Verizon hasn’t taken kindly to OpenSignal’s finding that its Un-carrier rival T-Mobile is closing in.
The carrier on Thursday issued a statement refuting OpenSignal’s assertion that T-Mobile is within “a stone’s throw of matching Verizon signal for signal,” calling the firm’s testing methods “limited” and “non-scientific” and its data outdated.
According to a Verizon spokeswoman, OpenSignal’s data has some “significant shortcomings.” The spokeswoman said the firm only has a limited number of its own testers, and heavily leans on crowdsourced data. The latter, the spokeswoman said, favors densely populated areas and “doesn’t reflect the depth and breadth of the 2.4 million square miles of our 4G LTE coverage.”
Verizon’s spokeswoman instead posited baseline testing from other third party firms like RootMetrics, J.D. Power, and Nielsen were more accurate.
“We have found baseline tests from third party testers do a better job of reflecting the actual customer experience,” she wrote. “And in those tests, there is no real comparison.”
T-Mobile execs weren’t impressed by Verizon’s clapback.
But Recon Analytics’ Roger Entner back in August weighed in on the merits of drive testing verses crowd sourced data and came down on the side of testing that is both equitable and repeatable.
“When I look at network testing, I look at a scientifically repeatable process where all networks are measured at the same time, at the same place, repeatable, (and) controlled, so that we can measure really the network on the same device across all the carriers. And you can only do that with drive testing,” Entner said. “When you do crowd testing, you’re introducing a whole array of different phones and different locations. And with different phones, one of the dirty little secrets about wireless is that every phone is not identical. Different phones perform differently on different networks.”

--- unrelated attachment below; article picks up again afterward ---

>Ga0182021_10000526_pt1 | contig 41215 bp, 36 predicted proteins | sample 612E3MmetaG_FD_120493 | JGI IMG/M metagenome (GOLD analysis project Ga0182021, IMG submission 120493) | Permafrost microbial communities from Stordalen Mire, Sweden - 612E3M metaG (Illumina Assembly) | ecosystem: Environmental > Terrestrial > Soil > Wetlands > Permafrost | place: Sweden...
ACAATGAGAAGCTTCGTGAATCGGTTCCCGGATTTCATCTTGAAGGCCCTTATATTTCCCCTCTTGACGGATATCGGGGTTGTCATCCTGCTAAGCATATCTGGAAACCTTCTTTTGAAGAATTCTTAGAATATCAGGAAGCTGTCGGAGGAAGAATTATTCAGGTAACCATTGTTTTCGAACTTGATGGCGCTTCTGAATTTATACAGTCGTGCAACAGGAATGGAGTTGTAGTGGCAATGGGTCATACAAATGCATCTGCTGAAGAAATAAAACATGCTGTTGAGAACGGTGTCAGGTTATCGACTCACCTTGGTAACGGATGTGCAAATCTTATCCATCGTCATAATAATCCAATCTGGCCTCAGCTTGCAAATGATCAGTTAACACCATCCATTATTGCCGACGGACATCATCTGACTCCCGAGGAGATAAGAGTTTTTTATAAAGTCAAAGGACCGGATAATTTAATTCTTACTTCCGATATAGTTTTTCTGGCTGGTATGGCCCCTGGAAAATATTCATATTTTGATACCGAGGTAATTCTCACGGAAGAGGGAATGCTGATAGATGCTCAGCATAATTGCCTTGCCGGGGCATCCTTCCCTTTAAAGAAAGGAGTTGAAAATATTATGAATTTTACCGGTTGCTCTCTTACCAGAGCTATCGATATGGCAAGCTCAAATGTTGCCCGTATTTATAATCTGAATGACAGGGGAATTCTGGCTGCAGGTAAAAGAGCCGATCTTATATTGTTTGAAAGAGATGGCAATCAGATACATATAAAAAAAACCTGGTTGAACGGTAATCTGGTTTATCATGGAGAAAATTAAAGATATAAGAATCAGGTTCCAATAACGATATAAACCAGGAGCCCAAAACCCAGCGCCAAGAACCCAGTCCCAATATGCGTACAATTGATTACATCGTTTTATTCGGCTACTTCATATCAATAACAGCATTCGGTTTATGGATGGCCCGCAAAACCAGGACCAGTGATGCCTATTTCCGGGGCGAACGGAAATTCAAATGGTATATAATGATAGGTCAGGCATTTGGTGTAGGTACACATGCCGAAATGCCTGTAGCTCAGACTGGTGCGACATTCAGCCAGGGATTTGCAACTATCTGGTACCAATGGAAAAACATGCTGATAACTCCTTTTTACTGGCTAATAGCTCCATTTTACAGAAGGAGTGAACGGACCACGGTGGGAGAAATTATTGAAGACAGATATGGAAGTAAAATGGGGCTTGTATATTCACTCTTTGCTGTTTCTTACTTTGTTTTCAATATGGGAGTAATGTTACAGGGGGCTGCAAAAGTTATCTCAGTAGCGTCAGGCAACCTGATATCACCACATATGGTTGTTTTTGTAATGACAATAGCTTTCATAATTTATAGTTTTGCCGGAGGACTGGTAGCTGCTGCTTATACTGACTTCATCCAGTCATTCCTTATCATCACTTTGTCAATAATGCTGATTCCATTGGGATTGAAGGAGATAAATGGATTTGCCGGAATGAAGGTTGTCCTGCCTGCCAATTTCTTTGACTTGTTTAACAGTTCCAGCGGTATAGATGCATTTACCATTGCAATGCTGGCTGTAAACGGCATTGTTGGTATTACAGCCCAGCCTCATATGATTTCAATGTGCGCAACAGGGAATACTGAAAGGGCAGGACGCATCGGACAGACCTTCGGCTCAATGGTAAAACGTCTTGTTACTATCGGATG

Perhaps unsurprisingly, the metrics cited by Verizon show the carrier in a favorable light, with Verizon leading 93 percent of RootMetrics’ metro tests and J.S. Power ranking the carrier number one 17 survey periods in a row. That’s not to say OpenSignal’s report was harsh on Verizon – the carrier still won in 4G availability and latency, and tied T-Mobile in 4G and overall download speed.
Ultimately, though, the Verizon spokeswoman noted the “real test of a network is what customers think.” And on that metric, she said Verizon has the highest customer loyalty and lowest churn compared to the competition.
While it’s true that Verizon is certainly ahead of T-Mobile in terms of churn, I think T-Mobile CEO John Legere would argue the Un-carrier’s massive postpaid phone net additions tell a different story.
So yes, Verizon is ahead in churn for now, but we’ll see how long it stays that way.